Earlier this year, we did a blog on the Gibson Guitar bankruptcy. It’s a case we’ve been following closely because it is a high-profile version of a type of case we frequently work on ourselves – a Chapter 11, business reorganization bankruptcy. A recent article in the Wall Street Journal provides yet another peek into the case with a focus on an issue that comes up in almost every business bankruptcy – the pre-filing treatment of creditors.
The guitar company’s creditors are reportedly investigating whether certain lenders were favored in the months leading up to the bankruptcy filing. For example, a loan from Elavon Financial Services DAC, U.K. Branch was swiftly paid down from $60 million to $24 million in the months leading up to the bankruptcy filing.
Businesses that are struggling to stay out of bankruptcy, and those that suspect they will soon be forced to file, often think it is a good idea to pay off small debts so it looks like they have fewer creditors, or to focus on paying down larger debts to keep those lenders happy. But treating some creditors better than others in the months before filing for bankruptcy is a no-no.
If a filer prefers one creditor to others, that creditor might have to give back the money they were paid by the debtor and see it instead distributed to all the creditors.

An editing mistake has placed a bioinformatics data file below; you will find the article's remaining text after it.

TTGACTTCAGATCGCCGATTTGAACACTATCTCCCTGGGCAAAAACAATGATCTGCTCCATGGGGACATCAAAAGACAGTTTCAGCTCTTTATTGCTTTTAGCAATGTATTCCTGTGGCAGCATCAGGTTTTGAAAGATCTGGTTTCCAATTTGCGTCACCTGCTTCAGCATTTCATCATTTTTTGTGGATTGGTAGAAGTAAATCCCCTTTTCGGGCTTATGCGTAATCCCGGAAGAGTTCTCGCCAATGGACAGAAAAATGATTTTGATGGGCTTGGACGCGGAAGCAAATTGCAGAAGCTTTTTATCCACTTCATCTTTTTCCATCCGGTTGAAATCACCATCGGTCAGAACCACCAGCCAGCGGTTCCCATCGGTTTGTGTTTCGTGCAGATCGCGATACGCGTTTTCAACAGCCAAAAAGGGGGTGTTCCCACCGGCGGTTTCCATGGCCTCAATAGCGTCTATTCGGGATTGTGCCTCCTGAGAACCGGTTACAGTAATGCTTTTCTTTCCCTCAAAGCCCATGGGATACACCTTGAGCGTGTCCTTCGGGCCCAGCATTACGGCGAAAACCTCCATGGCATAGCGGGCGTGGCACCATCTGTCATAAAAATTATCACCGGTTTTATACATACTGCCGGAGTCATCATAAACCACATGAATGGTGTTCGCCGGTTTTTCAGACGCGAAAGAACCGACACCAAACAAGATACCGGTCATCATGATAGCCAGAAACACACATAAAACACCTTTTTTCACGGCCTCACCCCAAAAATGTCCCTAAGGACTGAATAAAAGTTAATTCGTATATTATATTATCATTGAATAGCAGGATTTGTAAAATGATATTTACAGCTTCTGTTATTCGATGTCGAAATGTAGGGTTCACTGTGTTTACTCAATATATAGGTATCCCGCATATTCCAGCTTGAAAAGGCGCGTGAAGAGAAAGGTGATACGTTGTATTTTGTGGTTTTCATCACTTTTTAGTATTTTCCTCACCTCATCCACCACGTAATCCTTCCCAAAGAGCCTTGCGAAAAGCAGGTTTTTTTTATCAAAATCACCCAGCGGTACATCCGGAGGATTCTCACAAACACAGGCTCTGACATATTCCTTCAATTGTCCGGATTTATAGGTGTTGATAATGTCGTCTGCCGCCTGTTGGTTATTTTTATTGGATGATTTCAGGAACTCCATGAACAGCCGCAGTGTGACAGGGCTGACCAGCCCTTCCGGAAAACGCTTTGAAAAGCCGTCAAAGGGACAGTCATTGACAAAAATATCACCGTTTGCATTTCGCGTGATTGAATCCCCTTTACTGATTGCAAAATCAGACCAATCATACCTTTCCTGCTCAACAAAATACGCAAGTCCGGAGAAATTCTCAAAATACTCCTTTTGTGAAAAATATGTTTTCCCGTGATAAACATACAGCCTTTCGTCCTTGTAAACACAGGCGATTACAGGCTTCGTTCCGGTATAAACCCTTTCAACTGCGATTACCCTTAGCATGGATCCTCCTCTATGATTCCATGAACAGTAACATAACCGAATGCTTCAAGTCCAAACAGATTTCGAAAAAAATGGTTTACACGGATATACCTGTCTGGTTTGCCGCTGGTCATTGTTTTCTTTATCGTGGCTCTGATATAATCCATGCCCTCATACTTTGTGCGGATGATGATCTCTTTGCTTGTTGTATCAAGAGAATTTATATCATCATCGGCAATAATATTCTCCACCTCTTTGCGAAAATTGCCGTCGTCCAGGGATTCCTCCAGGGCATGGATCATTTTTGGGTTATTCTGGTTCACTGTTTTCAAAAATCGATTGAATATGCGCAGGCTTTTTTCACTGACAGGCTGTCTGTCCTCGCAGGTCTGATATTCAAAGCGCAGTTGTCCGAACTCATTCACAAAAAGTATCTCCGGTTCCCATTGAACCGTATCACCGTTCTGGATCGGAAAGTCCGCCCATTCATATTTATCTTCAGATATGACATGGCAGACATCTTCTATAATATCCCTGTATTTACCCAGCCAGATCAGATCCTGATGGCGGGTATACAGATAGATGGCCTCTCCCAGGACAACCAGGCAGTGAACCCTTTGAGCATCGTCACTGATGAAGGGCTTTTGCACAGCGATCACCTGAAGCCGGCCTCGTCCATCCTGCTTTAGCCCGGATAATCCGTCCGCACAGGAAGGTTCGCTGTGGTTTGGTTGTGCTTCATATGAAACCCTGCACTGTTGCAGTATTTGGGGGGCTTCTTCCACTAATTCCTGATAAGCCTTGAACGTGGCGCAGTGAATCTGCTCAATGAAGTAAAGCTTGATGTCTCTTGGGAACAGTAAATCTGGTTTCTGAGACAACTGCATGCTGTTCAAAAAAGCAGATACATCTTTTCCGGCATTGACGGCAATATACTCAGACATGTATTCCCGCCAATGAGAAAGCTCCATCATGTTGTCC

The Bankruptcy Code defines a preferential payment as:
- Any transfer by the debtor;
- Made to or for the benefit of a creditor;
- To pay back a debt which was owed by the debtor before the transfer was made;
- Made while the debtor is insolvent;
- Within 90 days prior to the date the bankruptcy case was filed, or within 1 year for “insiders”;
- That enables the creditor to receive more than it would have received in a Chapter 7 liquidation.
This is a very broad definition, so it is common for all of a bankruptcy filer’s creditors to receive a letter alerting them that funds they have been paid are being clawed back. Creditors should not hesitate to fight these demands.
Creditors can often keep the money they were paid or at least reach a settlement allowing them to keep a portion of the payment if they can show that they have a valid defense to a claim of preferential treatment.
The most common defense is that the payment was made for a contemporaneous exchange of goods. Prime examples of contemporaneous exchanges involve cash-on-delivery (COD) payments for equipment or inventory the debtor is using to run their business.
It may also be possible to show that the payment was made in the ordinary course of business, and was therefore not preferential but typical. This is a heavily litigated defense, but one that should not be dismissed just because there are few bright lines rules governing what is done in the ordinary course of business.
Our firm regularly helps creditors defend against all sorts of preference claims.